Selected Bibliography

Poetry
Lyrics of Sunshine and Shadow(Dodd, Mead and Co., 1905)
Howdy, Howdy, Howdy (Dodd, Mead and Co., 1905)
Lyrics of Love and Laughter (Dodd, Mead and Co., 1903)
Lyrics of the Hearthside (Dodd, Mead and Co., 1899)
Poems of Cabin and Field (Dodd, Mead and Co., 1899)
Lyrics of Lowly Life (Dodd, Mead and Co., 1896)
Majors and Minors (Hadley & Hadley, 1895)

Prose
Folks from Dixie (Dodd, Mead and Co., 1898)
The Uncalled (Dodd, Mead and Co., 1898)

A Thanksgiving Poem

The sun hath shed its kindly light,
   Our harvesting is gladly o’er
Our fields have felt no killing blight,
   Our bins are filled with goodly store.

From pestilence, fire, flood, and sword
   We have been spared by thy decree,
And now with humble hearts, O Lord,
   We come to pay our thanks to thee.

We feel that had our merits been
   The measure of thy gifts to us,
We erring children, born of sin,
   Might not now be rejoicing thus.

No deed of our hath brought us grace;
   When thou were nigh our sight was dull,
We hid in trembling from thy face,
   But thou, O God, wert merciful.

Thy mighty hand o’er all the land
   Hath still been open to bestow
Those blessings which our wants demand
   From heaven, whence all blessings flow.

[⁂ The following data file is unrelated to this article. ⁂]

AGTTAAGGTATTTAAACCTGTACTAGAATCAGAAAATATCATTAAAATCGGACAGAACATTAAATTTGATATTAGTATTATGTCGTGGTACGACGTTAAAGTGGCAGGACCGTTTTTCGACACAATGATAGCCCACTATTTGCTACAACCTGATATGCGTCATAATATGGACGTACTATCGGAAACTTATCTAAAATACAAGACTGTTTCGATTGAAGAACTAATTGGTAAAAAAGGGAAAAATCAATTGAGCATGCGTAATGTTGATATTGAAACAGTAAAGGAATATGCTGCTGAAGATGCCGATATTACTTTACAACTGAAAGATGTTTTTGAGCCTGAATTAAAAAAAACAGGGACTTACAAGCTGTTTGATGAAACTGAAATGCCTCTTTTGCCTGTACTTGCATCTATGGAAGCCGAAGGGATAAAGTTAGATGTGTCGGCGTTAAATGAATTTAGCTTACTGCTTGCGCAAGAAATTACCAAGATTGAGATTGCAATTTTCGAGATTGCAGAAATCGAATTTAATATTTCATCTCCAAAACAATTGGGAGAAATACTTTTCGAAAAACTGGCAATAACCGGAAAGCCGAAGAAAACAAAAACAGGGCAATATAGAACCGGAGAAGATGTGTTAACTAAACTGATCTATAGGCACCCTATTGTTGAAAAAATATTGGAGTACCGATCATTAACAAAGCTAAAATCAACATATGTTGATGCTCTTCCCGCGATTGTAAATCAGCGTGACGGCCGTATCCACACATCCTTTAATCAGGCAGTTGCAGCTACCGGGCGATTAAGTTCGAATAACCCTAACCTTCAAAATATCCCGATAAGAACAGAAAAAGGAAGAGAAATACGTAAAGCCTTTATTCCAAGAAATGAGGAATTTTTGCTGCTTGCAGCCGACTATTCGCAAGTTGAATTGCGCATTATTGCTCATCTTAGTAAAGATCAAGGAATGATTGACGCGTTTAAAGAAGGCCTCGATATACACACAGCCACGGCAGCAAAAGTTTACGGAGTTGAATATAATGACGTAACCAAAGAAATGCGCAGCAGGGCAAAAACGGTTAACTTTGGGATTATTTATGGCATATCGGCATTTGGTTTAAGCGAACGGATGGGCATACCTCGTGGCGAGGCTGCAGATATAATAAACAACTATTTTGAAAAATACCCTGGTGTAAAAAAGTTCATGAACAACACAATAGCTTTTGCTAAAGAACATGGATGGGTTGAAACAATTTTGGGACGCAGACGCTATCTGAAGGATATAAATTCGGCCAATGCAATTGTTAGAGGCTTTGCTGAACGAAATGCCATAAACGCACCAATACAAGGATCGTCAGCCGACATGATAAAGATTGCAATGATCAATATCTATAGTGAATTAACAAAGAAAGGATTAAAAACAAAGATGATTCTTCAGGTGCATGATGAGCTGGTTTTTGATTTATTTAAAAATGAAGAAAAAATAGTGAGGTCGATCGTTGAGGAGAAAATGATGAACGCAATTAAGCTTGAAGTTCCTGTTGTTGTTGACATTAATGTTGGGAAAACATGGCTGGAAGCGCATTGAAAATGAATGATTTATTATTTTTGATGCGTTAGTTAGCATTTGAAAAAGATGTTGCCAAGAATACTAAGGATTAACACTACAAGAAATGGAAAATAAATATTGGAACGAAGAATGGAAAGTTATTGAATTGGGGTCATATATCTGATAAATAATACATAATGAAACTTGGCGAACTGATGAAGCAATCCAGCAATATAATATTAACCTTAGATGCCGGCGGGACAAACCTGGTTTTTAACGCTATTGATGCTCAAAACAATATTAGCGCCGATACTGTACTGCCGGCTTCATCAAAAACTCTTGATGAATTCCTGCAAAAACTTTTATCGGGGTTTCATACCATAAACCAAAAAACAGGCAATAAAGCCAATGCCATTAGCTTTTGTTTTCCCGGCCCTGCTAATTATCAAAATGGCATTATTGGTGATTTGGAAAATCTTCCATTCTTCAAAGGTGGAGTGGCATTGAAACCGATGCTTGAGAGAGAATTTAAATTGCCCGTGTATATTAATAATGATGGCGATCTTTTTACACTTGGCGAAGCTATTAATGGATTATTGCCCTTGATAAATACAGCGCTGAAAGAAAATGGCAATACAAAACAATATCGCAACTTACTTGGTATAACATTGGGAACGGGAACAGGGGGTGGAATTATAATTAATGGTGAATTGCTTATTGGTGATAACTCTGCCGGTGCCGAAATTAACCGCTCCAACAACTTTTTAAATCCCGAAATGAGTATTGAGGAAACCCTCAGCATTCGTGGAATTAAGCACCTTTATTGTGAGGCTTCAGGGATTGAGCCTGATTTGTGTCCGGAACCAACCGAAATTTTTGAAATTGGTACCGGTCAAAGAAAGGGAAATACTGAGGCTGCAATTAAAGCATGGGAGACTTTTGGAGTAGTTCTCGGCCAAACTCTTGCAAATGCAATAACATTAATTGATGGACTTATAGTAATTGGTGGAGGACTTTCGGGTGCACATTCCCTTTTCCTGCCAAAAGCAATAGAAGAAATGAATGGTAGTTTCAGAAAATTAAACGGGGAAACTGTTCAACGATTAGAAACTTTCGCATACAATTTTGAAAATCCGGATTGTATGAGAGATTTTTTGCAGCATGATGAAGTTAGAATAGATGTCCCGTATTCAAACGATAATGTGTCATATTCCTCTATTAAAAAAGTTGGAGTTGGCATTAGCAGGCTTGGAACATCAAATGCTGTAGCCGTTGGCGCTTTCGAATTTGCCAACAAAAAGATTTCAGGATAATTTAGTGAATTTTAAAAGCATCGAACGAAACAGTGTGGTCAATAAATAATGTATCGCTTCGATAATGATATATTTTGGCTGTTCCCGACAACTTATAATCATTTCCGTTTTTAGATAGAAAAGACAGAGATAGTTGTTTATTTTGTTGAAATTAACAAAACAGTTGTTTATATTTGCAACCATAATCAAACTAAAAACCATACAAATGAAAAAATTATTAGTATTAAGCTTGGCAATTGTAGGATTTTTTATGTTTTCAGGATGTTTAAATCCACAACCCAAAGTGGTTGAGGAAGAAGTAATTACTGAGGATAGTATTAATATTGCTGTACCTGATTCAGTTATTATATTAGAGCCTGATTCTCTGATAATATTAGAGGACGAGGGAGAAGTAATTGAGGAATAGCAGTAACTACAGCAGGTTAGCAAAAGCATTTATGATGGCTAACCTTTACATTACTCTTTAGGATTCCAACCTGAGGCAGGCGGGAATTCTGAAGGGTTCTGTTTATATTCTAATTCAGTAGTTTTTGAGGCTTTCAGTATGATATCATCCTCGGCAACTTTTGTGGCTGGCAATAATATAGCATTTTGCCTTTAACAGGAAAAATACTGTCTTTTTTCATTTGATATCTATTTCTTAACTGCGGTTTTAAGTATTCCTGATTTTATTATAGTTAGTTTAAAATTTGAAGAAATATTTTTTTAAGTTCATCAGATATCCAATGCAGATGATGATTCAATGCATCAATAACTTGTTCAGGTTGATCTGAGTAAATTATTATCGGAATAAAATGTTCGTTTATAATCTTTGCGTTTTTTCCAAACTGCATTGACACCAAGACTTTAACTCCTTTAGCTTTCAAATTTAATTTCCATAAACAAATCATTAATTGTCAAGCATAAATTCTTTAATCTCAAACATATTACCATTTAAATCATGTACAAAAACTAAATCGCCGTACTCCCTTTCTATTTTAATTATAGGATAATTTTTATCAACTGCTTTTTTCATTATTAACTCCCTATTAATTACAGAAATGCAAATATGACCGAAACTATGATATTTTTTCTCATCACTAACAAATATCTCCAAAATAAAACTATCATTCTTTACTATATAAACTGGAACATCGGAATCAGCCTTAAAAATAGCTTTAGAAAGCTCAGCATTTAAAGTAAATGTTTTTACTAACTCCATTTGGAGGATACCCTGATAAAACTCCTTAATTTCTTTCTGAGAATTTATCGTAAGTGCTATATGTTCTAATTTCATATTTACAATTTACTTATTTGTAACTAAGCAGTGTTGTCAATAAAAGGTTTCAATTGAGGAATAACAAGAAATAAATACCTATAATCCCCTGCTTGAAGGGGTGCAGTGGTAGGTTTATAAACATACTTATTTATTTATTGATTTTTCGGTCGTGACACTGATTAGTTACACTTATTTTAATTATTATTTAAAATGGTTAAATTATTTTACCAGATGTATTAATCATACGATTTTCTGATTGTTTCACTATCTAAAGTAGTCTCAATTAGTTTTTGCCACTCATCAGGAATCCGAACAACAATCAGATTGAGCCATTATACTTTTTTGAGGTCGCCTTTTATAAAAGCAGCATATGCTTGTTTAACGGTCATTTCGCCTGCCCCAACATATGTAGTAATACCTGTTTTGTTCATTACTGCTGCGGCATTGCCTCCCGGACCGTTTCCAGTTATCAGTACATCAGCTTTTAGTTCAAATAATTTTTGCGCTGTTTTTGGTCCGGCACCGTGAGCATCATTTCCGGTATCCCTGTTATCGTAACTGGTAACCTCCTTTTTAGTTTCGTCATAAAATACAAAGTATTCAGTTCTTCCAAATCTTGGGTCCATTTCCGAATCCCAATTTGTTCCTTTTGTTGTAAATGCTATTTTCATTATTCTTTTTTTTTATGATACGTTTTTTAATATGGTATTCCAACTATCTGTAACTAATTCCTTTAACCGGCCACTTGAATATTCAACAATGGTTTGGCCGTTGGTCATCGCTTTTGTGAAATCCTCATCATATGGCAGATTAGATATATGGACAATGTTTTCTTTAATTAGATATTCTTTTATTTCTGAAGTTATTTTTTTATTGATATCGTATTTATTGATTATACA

Thou hast, with ever watchful eye,
   Looked down on us with holy care,
And from thy storehouse in the sky
   Hast scattered plenty everywhere.

Then lift we up our songs of praise
   To thee, O Father, good and kind;
To thee we consecrate our days;
   Be thine the temple of each mind.

With incense sweet our thanks ascend;
   Before thy works our powers pall;
Though we should strive years without end,
   We could not thank thee for them all.

This poem is in the public domain.

This poem is in the public domain.

Paul Laurence Dunbar

Paul Laurence Dunbar

Paul Laurence Dunbar, born in 1872 and the author of numerous collections of poetry and prose, was one of the first African American poets to gain national recognition.

by this poet

poem
   Ring out, ye bells!
   All Nature swells
With gladness at the wondrous story,—
   The world was lorn,
   But Christ is born
To change our sadness into glory.

   Sing, earthlings, sing!
   To-night a King
Hath come from heaven's high throne to bless us.
   The outstretched hand
   O'er all the land
Is raised
poem

Breezes blowin’ middlin’ brisk,
Snow-flakes thro’ the air a-whisk,
Fallin’ kind o’ soft an’ light,
Not enough to make things white,
But jest sorter siftin’ down
So ’s to cover up the brown
Of the dark world’s rugged ways
’N’ make things look like holidays.
Not smoothed over,

poem
Temples he built and palaces of air,
   And, with the artist’s parent-pride aglow,
   His fancy saw his vague ideals grow
Into creations marvelously fair;
He set his foot upon Fame’s nether stair.
   But ah, his dream,—it had entranced him so
   He could not move. He could no farther go;
But paused in joy that he